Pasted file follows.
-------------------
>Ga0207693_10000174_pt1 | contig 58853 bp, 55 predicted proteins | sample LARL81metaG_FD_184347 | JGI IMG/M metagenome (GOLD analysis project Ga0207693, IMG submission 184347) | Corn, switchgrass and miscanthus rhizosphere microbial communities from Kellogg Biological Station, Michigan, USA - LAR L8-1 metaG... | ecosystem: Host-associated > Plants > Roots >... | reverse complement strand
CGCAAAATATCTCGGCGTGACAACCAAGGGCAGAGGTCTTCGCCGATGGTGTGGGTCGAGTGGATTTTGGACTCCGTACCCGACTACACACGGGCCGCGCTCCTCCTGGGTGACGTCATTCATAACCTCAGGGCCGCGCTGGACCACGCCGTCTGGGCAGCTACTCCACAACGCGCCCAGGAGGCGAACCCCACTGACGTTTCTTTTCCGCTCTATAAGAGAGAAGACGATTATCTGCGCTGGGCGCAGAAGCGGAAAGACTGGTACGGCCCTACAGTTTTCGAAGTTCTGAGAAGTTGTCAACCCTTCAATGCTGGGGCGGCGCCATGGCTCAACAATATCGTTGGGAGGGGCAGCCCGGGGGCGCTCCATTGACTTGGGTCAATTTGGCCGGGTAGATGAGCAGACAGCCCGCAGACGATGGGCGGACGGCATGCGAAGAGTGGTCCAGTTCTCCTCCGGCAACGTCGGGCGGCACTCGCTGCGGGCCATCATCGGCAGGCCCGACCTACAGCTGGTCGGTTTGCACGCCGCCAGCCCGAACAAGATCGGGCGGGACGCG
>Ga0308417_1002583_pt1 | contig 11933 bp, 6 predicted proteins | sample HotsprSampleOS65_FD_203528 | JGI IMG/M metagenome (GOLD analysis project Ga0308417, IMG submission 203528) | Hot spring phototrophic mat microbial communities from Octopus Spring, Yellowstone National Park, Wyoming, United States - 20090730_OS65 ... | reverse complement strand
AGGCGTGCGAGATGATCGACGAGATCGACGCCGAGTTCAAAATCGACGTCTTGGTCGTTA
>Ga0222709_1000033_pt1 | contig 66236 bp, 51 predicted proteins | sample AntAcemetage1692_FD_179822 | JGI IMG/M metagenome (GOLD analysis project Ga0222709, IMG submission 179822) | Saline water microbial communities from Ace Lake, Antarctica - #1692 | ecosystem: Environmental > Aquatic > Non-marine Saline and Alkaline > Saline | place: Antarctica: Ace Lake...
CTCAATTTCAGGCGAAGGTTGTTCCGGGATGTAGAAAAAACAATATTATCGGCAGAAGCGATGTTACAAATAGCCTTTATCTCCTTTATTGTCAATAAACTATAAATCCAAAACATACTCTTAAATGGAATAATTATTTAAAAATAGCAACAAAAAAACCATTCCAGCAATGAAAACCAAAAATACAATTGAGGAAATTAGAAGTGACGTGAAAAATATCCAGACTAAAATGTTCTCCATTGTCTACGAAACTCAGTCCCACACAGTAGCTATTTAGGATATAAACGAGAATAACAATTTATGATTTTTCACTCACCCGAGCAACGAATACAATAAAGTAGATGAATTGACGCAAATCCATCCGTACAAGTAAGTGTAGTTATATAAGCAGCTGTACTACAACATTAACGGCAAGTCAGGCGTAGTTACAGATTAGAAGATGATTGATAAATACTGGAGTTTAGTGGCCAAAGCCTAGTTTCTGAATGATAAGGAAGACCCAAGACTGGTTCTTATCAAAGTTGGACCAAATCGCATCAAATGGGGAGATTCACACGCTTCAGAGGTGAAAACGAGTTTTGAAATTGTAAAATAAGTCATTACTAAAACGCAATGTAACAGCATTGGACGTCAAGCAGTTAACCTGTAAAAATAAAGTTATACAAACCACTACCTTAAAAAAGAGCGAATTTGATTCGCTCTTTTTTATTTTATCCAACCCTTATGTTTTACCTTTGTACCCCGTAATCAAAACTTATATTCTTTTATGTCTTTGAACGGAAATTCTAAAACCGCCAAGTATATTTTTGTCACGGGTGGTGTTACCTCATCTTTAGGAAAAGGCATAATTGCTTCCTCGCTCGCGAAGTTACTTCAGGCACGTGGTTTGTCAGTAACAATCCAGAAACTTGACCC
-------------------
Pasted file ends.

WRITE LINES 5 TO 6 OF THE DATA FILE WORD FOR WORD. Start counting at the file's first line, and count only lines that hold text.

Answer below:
>Ga0222709_1000033_pt1 | contig 66236 bp, 51 predicted proteins | sample AntAcemetage1692_FD_179822 | JGI IMG/M metagenome (GOLD analysis project Ga0222709, IMG submission 179822) | Saline water microbial communities from Ace Lake, Antarctica - #1692 | ecosystem: Environmental > Aquatic > Non-marine Saline and Alkaline > Saline | place: Antarctica: Ace Lake...
CTCAATTTCAGGCGAAGGTTGTTCCGGGATGTAGAAAAAACAATATTATCGGCAGAAGCGATGTTACAAATAGCCTTTATCTCCTTTATTGTCAATAAACTATAAATCCAAAACATACTCTTAAATGGAATAATTATTTAAAAATAGCAACAAAAAAACCATTCCAGCAATGAAAACCAAAAATACAATTGAGGAAATTAGAAGTGACGTGAAAAATATCCAGACTAAAATGTTCTCCATTGTCTACGAAACTCAGTCCCACACAGTAGCTATTTAGGATATAAACGAGAATAACAATTTATGATTTTTCACTCACCCGAGCAACGAATACAATAAAGTAGATGAATTGACGCAAATCCATCCGTACAAGTAAGTGTAGTTATATAAGCAGCTGTACTACAACATTAACGGCAAGTCAGGCGTAGTTACAGATTAGAAGATGATTGATAAATACTGGAGTTTAGTGGCCAAAGCCTAGTTTCTGAATGATAAGGAAGACCCAAGACTGGTTCTTATCAAAGTTGGACCAAATCGCATCAAATGGGGAGATTCACACGCTTCAGAGGTGAAAACGAGTTTTGAAATTGTAAAATAAGTCATTACTAAAACGCAATGTAACAGCATTGGACGTCAAGCAGTTAACCTGTAAAAATAAAGTTATACAAACCACTACCTTAAAAAAGAGCGAATTTGATTCGCTCTTTTTTATTTTATCCAACCCTTATGTTTTACCTTTGTACCCCGTAATCAAAACTTATATTCTTTTATGTCTTTGAACGGAAATTCTAAAACCGCCAAGTATATTTTTGTCACGGGTGGTGTTACCTCATCTTTAGGAAAAGGCATAATTGCTTCCTCGCTCGCGAAGTTACTTCAGGCACGTGGTTTGTCAGTAACAATCCAGAAACTTGACCC